This is to judge weather what the defendant has done is wrong in the eyes of society. The fact that juries are made of lay people keeps the law more open and accessible. Another advantage of the Jury system is that it is pretty certain that juries are not bias as they sit in a panel of 12. The jury should not have any direct interest in the case and they should not know any of the people involved. The jury is allowed as long as they like in there decision making and should not be pressurised into a verdict like in R. v.

McKenna where the verdict was quashed because the judge had threatened the jury saying that if they didn’t come up with a verdict in the next ten minutes they would be spending the rest of the night locked up. Juries can also choose to acquit a defendant even thought the judge has told the jury that that the defendant has no legal defence. This can be good as a jury can refuse to operate a law as they feel it is unjust. At present this is popular in murder cases where the defendant has committed euthanasia on a loved one who whished to end there own life but was unable to do so.

The defendant could be clearly guilty of murder but they may drop the conviction down to manslaughter where there is no fixed penalty and it is quite possible that the defendant will get away with no punishment. Jury’s do not have to give a reason to there verdict. This is bad because in some cases it has be known that the jury has clearly not understood the case but have convicted the defendant anyway. There is no intelligence test to become a juror and it is quite possible that someone picked from the public at random could hold a prejudice against a defendant.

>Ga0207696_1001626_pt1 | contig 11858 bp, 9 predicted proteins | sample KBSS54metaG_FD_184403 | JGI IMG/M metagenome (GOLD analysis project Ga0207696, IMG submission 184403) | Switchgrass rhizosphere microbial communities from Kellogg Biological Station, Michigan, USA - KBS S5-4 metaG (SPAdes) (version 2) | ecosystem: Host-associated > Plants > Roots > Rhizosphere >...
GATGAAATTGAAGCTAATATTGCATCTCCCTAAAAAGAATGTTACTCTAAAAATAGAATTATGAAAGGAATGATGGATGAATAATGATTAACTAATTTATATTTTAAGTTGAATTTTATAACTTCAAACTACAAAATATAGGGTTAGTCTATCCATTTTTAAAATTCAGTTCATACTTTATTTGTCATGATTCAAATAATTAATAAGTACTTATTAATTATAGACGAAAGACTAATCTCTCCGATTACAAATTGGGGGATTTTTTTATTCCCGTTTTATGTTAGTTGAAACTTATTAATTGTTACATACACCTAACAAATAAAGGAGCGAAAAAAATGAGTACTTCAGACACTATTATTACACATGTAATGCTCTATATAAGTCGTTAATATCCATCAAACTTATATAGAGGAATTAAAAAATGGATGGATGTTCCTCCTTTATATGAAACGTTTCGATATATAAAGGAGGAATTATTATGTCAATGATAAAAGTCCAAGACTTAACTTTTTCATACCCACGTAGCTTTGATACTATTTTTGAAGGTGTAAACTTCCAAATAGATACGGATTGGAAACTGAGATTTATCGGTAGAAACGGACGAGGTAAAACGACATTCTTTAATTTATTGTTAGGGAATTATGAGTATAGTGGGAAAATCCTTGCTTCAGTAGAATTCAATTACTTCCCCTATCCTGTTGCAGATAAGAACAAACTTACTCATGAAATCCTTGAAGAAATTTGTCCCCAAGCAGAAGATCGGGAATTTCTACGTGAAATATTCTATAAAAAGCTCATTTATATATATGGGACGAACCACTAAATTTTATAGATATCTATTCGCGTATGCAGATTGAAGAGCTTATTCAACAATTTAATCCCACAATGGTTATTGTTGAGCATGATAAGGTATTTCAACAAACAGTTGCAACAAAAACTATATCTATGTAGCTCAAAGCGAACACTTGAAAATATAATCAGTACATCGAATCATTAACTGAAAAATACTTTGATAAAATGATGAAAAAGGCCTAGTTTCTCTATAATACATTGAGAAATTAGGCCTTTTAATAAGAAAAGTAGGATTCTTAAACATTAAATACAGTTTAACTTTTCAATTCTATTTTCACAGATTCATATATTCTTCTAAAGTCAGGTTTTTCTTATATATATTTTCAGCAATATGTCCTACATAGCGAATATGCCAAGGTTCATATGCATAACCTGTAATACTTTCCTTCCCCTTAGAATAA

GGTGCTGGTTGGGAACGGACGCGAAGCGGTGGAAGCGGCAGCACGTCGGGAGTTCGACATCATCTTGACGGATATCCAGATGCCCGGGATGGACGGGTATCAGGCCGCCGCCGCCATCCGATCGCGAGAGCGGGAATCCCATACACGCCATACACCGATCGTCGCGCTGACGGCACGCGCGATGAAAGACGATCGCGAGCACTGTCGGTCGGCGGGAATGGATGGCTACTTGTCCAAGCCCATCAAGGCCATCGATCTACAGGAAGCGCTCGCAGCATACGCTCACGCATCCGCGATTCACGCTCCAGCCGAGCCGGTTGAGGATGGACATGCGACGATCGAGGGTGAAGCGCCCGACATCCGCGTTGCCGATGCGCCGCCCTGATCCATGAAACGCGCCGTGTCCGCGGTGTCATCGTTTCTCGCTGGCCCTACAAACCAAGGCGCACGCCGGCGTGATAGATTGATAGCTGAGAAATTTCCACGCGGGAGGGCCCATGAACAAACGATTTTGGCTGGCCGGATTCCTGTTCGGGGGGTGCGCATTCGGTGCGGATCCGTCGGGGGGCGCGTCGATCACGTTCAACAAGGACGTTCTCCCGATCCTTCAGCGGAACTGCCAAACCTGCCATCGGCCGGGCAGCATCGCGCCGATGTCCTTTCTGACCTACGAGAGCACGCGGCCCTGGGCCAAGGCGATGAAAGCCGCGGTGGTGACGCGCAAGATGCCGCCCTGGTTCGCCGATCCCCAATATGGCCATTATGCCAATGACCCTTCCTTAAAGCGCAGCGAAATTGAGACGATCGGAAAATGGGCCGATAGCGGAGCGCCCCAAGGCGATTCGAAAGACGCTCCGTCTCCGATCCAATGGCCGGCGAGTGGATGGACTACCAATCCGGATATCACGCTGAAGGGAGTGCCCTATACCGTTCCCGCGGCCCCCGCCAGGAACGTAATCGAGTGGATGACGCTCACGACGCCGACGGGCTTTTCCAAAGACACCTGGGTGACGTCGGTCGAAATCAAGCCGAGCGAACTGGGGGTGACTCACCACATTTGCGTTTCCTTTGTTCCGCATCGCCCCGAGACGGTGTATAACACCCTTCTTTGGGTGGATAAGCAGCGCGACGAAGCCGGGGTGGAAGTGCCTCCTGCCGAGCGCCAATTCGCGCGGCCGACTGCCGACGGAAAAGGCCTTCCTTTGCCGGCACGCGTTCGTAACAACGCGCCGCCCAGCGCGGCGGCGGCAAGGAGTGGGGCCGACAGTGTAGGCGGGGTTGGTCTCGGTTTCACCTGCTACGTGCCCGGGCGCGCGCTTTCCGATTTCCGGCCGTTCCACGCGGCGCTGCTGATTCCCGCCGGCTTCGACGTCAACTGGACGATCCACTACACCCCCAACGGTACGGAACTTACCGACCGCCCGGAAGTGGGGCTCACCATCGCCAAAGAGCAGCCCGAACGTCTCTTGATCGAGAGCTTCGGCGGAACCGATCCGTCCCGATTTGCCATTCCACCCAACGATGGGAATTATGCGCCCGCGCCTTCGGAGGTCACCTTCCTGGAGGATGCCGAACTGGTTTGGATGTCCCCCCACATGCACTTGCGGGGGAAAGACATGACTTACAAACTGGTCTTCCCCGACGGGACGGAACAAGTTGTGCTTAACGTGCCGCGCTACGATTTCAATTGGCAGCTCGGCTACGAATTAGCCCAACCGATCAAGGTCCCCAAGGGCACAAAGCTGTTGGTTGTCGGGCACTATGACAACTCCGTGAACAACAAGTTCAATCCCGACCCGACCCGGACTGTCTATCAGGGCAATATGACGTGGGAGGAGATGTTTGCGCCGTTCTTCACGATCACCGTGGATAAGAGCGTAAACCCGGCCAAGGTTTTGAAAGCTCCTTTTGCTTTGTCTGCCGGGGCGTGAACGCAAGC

In the case of R. .v Gregory one of the jurors wrote a leader to the judge explaining that he was worried that there was racism in the jury and that this may unfairly harm the defendants case. In the case of R. V. Young (Stephen) (1995) the jury had decided to use a Ouija board in a hotel outside of the jury discussion room in the court. They tried to contact the dead victims to ask who had killed them. This was wrong not because of the use of the Ouija board but because the Jury had not used it in there discussion room and had discussed the case out of court.